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Can we construct a sequence $\{a_{i}\}$, where $0<a_{i}\leq 1$ for all $i$, such that $\sum_{i=1}^{n}a_{i}=\frac{B_{n}}{2^{n}}$ such that $B_{n}\to b$ as $n\to \infty$ for some $1\leq b <\infty$?

Edit: What about $\sum_{i=1}^{n}a_{i}=\frac{n}{n+1}$, or $\sum_{i=1}^{n}a_{i}=B_{n}$ with $B_{n}\to b$, could we find such $a_{i}$?

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Edited twice while I was trying to read it = most annoying. If $B_n\to b$ then the right side goes to zero, but the left side doesn't. –  Gerry Myerson Jun 24 '12 at 8:09
    
Oh I'm so sorry, my bad! So what about $\sum_{i=1}^{n}a_{i}=\frac{n}{n+1}$, or $\sum_{i=1}^{n}a_{i}=B_{n}$ with $B_{n}\to b$, could we find such $a_{i}$? –  Ben Jun 24 '12 at 8:19
    
About the Edit: try $a_n=B_n-B_{n-1}$. –  Did Jun 24 '12 at 8:26
    
?? What is your question, in the end? Given $(B_n)$, find $(a_n)$, or, given $(a_n)$, find $(B_n)$, or find $(B_n)$ with $B_n\to b$ for some given $b$, or what? –  Did Jun 24 '12 at 8:30
    
@did: yes, this is working, by taking $a_{i}=\frac{1}{i(i+1)}$, Thanks! –  Ben Jun 24 '12 at 8:30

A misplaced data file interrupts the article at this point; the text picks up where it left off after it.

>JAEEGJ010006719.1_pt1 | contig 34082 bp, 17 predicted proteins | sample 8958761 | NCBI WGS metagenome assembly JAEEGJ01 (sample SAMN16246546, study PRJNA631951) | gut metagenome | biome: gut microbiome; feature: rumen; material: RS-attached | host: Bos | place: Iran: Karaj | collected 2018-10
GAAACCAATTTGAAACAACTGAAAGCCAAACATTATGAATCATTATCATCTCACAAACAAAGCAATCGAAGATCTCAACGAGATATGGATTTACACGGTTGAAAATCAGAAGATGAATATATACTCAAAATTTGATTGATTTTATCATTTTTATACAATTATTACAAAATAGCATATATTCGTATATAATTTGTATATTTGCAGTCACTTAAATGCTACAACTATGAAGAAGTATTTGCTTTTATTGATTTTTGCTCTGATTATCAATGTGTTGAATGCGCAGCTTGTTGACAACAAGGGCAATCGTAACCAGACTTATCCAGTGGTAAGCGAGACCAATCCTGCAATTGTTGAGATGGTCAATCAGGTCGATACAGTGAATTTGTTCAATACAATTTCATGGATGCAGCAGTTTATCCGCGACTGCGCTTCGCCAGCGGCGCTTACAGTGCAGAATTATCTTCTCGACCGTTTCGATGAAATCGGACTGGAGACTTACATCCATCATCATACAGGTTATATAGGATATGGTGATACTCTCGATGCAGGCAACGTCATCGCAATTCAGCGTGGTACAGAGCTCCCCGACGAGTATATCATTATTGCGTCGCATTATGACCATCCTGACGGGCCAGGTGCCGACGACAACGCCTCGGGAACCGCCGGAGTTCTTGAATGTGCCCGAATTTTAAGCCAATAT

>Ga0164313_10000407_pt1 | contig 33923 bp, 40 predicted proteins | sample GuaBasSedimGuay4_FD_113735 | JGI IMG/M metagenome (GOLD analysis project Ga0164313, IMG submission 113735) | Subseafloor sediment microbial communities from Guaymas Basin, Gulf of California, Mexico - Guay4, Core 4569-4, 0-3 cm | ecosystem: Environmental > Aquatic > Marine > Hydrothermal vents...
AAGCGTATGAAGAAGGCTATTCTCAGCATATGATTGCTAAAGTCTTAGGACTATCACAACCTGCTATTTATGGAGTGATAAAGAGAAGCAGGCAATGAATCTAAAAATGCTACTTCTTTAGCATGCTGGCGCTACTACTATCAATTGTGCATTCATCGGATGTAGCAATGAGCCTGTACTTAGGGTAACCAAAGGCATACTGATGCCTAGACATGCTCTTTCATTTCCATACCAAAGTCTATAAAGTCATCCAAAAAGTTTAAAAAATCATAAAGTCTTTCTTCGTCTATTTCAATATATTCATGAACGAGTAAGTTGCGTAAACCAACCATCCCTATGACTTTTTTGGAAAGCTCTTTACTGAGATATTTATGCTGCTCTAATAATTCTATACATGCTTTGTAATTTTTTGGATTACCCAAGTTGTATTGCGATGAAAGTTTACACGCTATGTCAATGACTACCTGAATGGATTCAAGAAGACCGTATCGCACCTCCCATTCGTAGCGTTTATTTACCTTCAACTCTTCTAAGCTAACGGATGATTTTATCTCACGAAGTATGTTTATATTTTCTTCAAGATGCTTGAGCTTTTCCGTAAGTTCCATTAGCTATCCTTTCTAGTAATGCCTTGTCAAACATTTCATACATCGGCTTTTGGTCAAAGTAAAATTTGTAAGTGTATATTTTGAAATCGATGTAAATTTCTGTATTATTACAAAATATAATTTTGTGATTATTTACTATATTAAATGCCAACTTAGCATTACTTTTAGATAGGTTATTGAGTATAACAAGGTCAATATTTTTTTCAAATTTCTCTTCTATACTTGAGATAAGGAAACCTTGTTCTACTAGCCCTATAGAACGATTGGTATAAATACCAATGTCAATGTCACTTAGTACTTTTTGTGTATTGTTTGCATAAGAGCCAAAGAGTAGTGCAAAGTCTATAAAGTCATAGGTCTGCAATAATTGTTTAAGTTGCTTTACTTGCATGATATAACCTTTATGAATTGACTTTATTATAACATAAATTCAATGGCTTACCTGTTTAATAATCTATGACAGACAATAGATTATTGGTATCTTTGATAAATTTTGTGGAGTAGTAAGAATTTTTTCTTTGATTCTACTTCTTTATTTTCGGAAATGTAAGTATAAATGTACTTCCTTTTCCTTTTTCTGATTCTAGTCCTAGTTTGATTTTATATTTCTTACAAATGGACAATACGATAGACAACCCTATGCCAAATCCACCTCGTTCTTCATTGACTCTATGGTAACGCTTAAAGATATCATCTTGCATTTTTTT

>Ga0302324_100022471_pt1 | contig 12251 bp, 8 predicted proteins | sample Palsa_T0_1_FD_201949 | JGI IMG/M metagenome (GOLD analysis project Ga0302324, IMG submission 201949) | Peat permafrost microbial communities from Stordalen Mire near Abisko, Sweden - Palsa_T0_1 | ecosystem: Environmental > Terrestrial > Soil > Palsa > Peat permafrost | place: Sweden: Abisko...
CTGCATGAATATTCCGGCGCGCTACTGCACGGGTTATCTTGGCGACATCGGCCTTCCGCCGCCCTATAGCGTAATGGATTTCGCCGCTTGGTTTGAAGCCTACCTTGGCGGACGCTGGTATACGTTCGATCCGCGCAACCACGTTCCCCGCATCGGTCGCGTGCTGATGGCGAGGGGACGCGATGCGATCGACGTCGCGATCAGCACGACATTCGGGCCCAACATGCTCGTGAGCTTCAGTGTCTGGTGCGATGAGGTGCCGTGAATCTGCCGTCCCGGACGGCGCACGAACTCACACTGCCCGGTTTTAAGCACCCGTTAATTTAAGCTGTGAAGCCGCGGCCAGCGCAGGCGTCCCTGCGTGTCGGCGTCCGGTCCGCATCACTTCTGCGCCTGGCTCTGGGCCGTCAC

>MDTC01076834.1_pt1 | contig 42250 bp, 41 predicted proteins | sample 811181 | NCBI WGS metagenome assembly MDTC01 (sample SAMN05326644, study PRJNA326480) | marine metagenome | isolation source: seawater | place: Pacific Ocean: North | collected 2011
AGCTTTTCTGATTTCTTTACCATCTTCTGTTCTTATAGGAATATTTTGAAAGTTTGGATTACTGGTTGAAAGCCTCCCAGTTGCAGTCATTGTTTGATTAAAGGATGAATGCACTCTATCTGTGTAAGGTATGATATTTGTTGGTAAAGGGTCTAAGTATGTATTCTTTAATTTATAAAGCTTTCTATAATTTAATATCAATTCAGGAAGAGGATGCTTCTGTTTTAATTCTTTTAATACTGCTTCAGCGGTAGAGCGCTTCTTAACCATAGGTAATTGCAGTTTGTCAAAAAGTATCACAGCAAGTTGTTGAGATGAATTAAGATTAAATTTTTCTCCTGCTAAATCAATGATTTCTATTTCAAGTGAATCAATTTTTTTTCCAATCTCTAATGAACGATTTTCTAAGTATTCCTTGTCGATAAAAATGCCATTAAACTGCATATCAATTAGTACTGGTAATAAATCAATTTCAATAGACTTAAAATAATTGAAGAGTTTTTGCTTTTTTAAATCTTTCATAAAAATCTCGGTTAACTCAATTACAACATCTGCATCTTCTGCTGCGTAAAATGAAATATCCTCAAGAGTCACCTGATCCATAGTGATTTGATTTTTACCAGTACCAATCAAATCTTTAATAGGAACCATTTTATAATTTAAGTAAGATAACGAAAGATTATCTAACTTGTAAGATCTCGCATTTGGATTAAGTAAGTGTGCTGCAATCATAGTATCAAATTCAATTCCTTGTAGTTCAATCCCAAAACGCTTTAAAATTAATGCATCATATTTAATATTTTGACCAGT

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Whether $(B_n)$ converges or not does not really matter. That such a sequence exists is equivalent to $$0<\underbrace{\frac{B_{n+1}}{2^{n+1}}-\frac{B_n}{2^n}}_{\text{ this would be }a_{n+1}}\leq 1,$$ for $n\geq 1$, since this uniquely determines the sequence $(a_n)$ as above with $a_1=B_1/2$.

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Thank you, this is the good reply! –  Ben Jun 24 '12 at 8:36
    
What happened to the condition $B_n\to b$? –  Did Jun 24 '12 at 8:54
    
@did: That is something one can check independently. –  Michael Greinecker Jun 24 '12 at 9:09
    
Michael: My question was directed at Ben more than at you, nevertheless: if $(B_n/2^n)_n$ is increasing and $B_1=2a_1\gt0$, I wonder how $(B_n)$ can possibly converge to a finite limit. –  Did Jun 24 '12 at 9:13
    
@did: You are right, the only nonnegative sequence for which this works is constant zero. It should work for some nonpositive sequences though. –  Michael Greinecker Jun 24 '12 at 9:38
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